9 Things About Drip Coffee That Will Surprise You

If you’ve spent any time around coffee culture, you’ve probably encountered two very similar drinks. 

Espresso and dripped coffee.

While the two of them requires a fine grind, that’s where the similarities end. In fact, there is more to drip coffee than meets the eye.

In this article, you’ll learn what is a drip coffee and how does it differ from the regular (and more popular) espresso.

Quick Summary : Drip coffee is not very concentrated, requires a delicate brewing process, and is pretty much scarce in European countries. 

On the bright side, it also has more caffeine than espresso.

1. Fine Grinds are Best for Dripped Coffee

Coffee Grind Chart

Automatic drip coffeemakers are handy and convenient, but their inability to moderate temperature or water ratio make them a less efficient way of bringing out the best possible flavor. 

One way to combat the inevitable minimization of the natural coffee flavors is to start out with a good grind. In fact, a precise grind can make or make or break a good cup of coffee.

For drip coffee specifically, you’ll want to avoid coarse grinds. 

A general rule of thumb is, the finer the grind, the stronger the flavor.

Coarser grinds add an acidic edge to your coffee, so if you’re tired of your morning coffee coming out bitter, consider trying out a different grind. 

There are so many different possibilities available nowadays. Just ask around at your local coffee shops.

Read More : French Press vs Drip Coffee Machine – Which is Better?

2. The Extraction Process Brings Out the Coffee Aroma

Dripped Coffee in 4 Jugs

You’ve undoubtedly used an auto-drip coffee machine at the office or at home.

But if you’re new to experimental coffee brewing, you’re probably not entirely sure what the process entails. 

The flavor and aroma of coffee is acquired through the delicate process of extraction, in which the hot water dissolves through the ground-up beans, making all the underlying notes accessible.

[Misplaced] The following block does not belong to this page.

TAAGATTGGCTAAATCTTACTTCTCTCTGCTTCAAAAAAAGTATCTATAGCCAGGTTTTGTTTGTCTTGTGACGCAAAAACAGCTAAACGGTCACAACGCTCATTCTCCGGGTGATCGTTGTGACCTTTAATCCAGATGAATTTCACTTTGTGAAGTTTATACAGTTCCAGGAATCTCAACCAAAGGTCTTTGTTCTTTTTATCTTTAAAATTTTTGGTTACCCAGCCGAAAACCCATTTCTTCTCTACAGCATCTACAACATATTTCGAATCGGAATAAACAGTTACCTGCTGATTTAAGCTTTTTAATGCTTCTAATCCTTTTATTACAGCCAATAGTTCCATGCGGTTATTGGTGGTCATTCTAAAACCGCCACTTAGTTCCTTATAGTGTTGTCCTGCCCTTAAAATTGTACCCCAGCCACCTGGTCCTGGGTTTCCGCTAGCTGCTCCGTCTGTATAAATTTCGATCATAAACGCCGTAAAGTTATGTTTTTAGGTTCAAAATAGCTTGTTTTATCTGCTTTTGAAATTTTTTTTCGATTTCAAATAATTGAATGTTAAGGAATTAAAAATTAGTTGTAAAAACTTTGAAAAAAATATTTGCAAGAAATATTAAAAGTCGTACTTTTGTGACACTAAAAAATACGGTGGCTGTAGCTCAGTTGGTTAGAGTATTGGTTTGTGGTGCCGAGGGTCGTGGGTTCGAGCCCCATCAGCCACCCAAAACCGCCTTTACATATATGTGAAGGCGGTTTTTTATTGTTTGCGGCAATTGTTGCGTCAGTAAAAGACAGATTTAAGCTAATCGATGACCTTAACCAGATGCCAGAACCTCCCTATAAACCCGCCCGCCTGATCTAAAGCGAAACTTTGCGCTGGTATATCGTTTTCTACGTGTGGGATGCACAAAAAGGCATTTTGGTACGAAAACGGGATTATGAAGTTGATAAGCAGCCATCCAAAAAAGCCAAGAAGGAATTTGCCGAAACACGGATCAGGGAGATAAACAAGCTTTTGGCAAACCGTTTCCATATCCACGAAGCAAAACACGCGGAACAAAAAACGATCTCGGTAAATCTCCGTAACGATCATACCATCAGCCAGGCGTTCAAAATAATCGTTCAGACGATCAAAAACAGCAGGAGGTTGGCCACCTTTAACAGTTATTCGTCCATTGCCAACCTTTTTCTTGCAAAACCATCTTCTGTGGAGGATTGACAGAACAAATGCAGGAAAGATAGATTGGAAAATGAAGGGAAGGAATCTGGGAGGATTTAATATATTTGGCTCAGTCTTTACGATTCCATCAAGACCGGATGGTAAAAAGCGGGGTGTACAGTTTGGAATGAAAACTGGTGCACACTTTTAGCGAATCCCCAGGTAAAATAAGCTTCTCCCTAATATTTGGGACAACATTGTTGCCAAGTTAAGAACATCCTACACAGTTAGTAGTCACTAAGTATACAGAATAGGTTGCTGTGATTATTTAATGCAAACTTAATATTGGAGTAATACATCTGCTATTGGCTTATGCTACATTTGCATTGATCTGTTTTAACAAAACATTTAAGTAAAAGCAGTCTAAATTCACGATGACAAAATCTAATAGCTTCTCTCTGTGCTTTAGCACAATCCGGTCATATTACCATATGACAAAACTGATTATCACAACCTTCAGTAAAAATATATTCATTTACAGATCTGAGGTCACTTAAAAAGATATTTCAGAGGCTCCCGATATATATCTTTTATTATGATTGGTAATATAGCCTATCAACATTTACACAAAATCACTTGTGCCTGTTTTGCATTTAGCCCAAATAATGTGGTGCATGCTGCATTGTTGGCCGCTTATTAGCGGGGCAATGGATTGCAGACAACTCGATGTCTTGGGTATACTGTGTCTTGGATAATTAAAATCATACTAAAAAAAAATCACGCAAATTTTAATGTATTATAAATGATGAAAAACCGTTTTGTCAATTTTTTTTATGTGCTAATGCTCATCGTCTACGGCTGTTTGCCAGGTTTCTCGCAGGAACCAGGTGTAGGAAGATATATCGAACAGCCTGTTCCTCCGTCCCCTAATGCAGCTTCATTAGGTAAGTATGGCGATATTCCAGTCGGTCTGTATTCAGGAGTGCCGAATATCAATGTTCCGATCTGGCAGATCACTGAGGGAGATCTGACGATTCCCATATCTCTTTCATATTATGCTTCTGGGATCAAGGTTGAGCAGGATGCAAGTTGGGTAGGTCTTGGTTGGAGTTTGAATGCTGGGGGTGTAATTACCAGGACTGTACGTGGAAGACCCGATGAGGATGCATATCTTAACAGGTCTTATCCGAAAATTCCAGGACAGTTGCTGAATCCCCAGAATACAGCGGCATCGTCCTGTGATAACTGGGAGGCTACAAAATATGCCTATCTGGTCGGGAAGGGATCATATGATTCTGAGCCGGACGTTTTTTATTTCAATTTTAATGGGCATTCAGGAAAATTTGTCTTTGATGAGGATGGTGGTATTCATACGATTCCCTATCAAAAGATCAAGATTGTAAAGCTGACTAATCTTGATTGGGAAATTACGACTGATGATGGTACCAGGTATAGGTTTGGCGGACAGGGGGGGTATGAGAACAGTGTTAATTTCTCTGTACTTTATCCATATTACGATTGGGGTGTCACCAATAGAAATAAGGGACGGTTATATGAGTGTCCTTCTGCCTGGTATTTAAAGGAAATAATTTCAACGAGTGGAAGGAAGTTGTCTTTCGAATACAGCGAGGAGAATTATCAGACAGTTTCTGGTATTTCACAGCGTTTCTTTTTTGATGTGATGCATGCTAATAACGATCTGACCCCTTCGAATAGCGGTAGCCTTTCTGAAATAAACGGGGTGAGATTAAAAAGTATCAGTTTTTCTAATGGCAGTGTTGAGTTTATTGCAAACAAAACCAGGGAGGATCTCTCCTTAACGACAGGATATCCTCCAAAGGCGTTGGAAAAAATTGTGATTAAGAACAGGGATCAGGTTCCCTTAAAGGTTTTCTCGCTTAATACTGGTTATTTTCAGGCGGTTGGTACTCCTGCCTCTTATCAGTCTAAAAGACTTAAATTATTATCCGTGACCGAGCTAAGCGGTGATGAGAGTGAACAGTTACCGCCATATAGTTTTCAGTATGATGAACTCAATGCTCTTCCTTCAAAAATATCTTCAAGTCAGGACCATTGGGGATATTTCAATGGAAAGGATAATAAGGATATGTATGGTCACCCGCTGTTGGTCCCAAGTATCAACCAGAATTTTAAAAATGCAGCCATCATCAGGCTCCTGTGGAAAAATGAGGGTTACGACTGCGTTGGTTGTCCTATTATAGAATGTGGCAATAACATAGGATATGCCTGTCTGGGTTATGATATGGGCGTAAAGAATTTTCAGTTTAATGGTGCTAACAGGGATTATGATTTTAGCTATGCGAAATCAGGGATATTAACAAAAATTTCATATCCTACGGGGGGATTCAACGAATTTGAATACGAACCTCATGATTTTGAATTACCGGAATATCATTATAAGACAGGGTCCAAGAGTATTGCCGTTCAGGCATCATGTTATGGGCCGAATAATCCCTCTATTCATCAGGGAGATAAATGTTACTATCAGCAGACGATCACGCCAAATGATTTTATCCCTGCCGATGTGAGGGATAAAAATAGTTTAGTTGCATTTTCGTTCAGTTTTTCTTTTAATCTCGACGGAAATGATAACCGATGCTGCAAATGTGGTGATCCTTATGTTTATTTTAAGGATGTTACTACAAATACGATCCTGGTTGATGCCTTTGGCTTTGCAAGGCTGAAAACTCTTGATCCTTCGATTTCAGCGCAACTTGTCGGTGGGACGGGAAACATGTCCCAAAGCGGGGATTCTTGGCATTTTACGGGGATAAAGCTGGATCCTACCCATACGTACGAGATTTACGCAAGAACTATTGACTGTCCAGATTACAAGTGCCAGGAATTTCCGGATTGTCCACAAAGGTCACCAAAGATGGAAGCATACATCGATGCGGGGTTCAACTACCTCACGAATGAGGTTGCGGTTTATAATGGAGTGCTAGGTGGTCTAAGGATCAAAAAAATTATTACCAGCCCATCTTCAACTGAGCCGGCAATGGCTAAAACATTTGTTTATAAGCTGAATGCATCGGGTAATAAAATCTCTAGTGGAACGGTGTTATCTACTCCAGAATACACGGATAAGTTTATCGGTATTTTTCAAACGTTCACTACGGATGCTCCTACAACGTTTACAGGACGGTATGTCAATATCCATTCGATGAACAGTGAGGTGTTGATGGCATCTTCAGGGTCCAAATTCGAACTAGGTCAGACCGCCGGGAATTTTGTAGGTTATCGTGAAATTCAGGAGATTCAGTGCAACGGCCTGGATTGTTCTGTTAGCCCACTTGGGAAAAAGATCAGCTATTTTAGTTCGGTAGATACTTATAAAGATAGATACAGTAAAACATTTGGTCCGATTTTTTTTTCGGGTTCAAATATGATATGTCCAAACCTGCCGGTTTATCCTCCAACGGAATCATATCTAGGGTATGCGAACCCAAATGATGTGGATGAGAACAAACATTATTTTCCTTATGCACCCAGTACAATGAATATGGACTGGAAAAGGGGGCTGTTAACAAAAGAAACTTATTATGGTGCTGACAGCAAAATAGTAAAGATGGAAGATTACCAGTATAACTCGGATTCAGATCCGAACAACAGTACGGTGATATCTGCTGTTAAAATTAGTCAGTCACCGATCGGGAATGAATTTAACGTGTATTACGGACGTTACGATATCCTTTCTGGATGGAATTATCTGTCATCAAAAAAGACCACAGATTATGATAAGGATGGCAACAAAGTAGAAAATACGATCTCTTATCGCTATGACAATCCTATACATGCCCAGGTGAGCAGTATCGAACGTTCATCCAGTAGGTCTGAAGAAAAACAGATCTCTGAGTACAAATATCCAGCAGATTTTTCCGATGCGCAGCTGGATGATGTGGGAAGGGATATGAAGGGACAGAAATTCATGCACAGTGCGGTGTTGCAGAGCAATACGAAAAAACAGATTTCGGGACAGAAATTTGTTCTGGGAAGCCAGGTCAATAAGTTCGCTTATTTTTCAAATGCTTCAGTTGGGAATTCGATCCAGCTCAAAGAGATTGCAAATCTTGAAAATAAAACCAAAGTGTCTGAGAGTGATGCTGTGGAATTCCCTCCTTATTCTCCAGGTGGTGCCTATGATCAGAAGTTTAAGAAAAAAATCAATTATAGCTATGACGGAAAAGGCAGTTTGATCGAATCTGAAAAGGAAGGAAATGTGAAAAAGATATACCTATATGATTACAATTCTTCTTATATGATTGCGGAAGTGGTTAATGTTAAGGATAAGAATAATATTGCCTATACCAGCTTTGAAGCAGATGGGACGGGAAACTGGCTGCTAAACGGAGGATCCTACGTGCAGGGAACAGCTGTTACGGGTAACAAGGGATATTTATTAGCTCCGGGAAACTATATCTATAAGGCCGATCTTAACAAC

3. Dripped Coffee is Less Concentrated than Espresso

Top View of Drip Coffee

When you think of strength, you might think of how bold or strong a cup of coffee tastes, or how much caffeine it sends jolting through your veins. 

A strong cup of coffee colloquially refers to a drink with a sky-high caffeine content guaranteed to keep you up at all night.

However, the strength refers to something quite different to a barista. It’s the amount of dissolved compounds in the drink. 

Water dominates in a cup of drip coffee, where only 1-2% of dissolved compounds make it through the extraction process. If you want a boost of energy, you might need two cups of drip coffee.

For comparison sake, an espresso comprises of 7-12% dissolved compounds, which makes it much more stronger.

4. Dripped Coffee is Highly Versatile

Pouring Hot Water into Drip Coffee

While dripped coffee is similar to espresso (at least superficially), the lack of crema allows for a richer variety of aromas and flavors to come out.

Despite this classic coffee drink’s reputation amongst coffee snobs as a bit of a bore, it’s an old standard for a reason and allows the creative coffee lover a lot of opportunity to experiment right at home in their kitchen.

This can easily be done using a coffeemaker that can be purchased for cheap at any local stores.

5. Most Single Origin Coffees are Made for Drip Coffee Makers

Kawa Single Origin Coffee Bags